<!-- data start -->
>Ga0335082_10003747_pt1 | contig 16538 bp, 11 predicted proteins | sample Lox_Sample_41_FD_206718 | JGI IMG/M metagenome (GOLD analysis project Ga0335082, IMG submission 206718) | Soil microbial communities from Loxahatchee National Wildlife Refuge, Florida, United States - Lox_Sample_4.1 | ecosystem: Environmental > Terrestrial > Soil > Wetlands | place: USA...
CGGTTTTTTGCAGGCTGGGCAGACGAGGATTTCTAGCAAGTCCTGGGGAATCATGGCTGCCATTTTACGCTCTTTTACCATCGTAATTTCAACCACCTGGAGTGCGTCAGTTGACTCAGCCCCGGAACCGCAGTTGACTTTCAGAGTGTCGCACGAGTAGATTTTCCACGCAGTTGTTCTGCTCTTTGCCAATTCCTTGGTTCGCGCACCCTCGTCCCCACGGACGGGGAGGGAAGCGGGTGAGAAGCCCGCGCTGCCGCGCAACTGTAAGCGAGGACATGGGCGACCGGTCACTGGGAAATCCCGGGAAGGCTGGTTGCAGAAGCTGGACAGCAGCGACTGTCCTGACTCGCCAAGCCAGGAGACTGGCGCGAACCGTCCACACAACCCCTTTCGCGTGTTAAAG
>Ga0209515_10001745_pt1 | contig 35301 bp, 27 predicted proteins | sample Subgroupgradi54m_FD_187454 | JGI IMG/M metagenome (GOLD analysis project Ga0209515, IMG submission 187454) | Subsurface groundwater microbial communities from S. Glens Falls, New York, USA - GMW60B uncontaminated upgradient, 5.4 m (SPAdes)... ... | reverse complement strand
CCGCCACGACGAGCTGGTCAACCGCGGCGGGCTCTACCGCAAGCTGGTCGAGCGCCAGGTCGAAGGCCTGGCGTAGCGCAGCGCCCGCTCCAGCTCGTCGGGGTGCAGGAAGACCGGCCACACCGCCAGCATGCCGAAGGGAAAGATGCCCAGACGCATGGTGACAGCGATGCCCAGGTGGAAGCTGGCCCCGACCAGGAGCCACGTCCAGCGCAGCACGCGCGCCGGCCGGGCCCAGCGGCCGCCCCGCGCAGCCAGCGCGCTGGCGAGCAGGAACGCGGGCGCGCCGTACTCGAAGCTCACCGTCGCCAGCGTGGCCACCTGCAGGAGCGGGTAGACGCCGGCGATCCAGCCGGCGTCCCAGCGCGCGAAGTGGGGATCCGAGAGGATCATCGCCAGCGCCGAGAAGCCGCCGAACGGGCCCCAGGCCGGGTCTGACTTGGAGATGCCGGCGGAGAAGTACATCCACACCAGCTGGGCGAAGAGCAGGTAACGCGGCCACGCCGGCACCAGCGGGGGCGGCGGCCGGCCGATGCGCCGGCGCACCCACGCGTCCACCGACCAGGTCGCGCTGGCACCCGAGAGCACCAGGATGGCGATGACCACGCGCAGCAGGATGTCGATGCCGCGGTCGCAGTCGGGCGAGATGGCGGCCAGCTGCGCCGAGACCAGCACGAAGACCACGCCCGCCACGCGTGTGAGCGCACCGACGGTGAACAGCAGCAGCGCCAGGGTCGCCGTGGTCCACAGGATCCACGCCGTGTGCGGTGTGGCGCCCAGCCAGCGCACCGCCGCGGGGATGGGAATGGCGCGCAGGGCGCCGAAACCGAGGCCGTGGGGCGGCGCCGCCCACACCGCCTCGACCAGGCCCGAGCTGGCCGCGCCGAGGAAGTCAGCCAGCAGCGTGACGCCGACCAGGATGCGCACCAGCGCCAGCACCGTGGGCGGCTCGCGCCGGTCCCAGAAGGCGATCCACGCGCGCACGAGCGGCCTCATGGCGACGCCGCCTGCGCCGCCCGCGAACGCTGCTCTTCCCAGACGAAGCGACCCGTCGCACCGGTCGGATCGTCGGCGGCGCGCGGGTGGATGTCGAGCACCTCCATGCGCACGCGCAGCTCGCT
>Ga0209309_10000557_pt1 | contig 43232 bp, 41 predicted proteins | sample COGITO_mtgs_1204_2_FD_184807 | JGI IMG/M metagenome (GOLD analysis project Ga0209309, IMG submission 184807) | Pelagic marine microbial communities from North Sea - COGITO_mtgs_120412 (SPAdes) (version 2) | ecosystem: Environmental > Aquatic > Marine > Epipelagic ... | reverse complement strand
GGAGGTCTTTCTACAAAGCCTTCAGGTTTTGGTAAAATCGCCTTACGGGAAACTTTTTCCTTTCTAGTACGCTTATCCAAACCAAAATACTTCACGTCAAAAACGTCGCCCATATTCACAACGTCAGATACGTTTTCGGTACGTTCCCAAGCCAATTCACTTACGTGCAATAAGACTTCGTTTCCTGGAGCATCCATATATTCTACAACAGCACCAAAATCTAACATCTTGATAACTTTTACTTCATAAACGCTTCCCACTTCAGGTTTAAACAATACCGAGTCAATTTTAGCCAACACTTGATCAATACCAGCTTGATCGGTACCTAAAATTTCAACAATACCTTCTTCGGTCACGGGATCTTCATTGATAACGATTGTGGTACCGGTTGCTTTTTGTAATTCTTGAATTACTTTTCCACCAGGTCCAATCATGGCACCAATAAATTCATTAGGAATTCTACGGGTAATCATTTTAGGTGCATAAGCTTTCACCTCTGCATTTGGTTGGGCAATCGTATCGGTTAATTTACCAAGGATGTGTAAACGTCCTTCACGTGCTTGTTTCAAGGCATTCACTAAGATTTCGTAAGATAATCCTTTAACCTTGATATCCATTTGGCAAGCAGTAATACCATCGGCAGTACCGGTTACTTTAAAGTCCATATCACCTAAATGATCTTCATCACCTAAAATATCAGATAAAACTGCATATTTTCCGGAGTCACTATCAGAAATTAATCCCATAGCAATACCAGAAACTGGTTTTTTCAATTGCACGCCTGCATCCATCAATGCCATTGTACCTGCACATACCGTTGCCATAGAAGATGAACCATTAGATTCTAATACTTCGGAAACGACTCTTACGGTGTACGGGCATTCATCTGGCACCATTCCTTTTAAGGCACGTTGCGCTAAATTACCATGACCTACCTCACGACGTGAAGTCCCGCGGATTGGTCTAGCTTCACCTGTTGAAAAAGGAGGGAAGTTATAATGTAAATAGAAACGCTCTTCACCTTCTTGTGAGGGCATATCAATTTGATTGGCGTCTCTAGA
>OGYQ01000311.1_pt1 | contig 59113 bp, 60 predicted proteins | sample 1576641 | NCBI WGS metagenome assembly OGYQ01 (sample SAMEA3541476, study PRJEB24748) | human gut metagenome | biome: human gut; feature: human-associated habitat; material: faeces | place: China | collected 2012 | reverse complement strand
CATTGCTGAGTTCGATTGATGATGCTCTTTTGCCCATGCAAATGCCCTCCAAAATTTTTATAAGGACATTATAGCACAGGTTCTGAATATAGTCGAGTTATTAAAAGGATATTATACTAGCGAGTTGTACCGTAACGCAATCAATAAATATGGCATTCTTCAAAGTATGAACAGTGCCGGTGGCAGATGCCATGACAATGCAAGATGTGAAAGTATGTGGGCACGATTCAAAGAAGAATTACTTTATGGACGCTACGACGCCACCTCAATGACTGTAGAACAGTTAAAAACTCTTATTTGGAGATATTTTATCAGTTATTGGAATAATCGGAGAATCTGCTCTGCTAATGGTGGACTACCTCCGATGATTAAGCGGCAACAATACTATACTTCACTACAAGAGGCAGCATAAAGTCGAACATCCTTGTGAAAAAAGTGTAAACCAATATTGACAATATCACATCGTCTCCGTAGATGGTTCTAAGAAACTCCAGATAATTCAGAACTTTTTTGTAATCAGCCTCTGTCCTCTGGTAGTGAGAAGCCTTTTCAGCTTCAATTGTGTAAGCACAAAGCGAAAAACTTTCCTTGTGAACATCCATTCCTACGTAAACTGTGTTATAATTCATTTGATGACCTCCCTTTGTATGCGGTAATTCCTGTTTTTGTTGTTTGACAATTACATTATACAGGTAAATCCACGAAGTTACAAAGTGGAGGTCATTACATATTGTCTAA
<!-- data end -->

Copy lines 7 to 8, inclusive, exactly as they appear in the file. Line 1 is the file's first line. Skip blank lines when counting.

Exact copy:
>OGYQ01000311.1_pt1 | contig 59113 bp, 60 predicted proteins | sample 1576641 | NCBI WGS metagenome assembly OGYQ01 (sample SAMEA3541476, study PRJEB24748) | human gut metagenome | biome: human gut; feature: human-associated habitat; material: faeces | place: China | collected 2012 | reverse complement strand
CATTGCTGAGTTCGATTGATGATGCTCTTTTGCCCATGCAAATGCCCTCCAAAATTTTTATAAGGACATTATAGCACAGGTTCTGAATATAGTCGAGTTATTAAAAGGATATTATACTAGCGAGTTGTACCGTAACGCAATCAATAAATATGGCATTCTTCAAAGTATGAACAGTGCCGGTGGCAGATGCCATGACAATGCAAGATGTGAAAGTATGTGGGCACGATTCAAAGAAGAATTACTTTATGGACGCTACGACGCCACCTCAATGACTGTAGAACAGTTAAAAACTCTTATTTGGAGATATTTTATCAGTTATTGGAATAATCGGAGAATCTGCTCTGCTAATGGTGGACTACCTCCGATGATTAAGCGGCAACAATACTATACTTCACTACAAGAGGCAGCATAAAGTCGAACATCCTTGTGAAAAAAGTGTAAACCAATATTGACAATATCACATCGTCTCCGTAGATGGTTCTAAGAAACTCCAGATAATTCAGAACTTTTTTGTAATCAGCCTCTGTCCTCTGGTAGTGAGAAGCCTTTTCAGCTTCAATTGTGTAAGCACAAAGCGAAAAACTTTCCTTGTGAACATCCATTCCTACGTAAACTGTGTTATAATTCATTTGATGACCTCCCTTTGTATGCGGTAATTCCTGTTTTTGTTGTTTGACAATTACATTATACAGGTAAATCCACGAAGTTACAAAGTGGAGGTCATTACATATTGTCTAA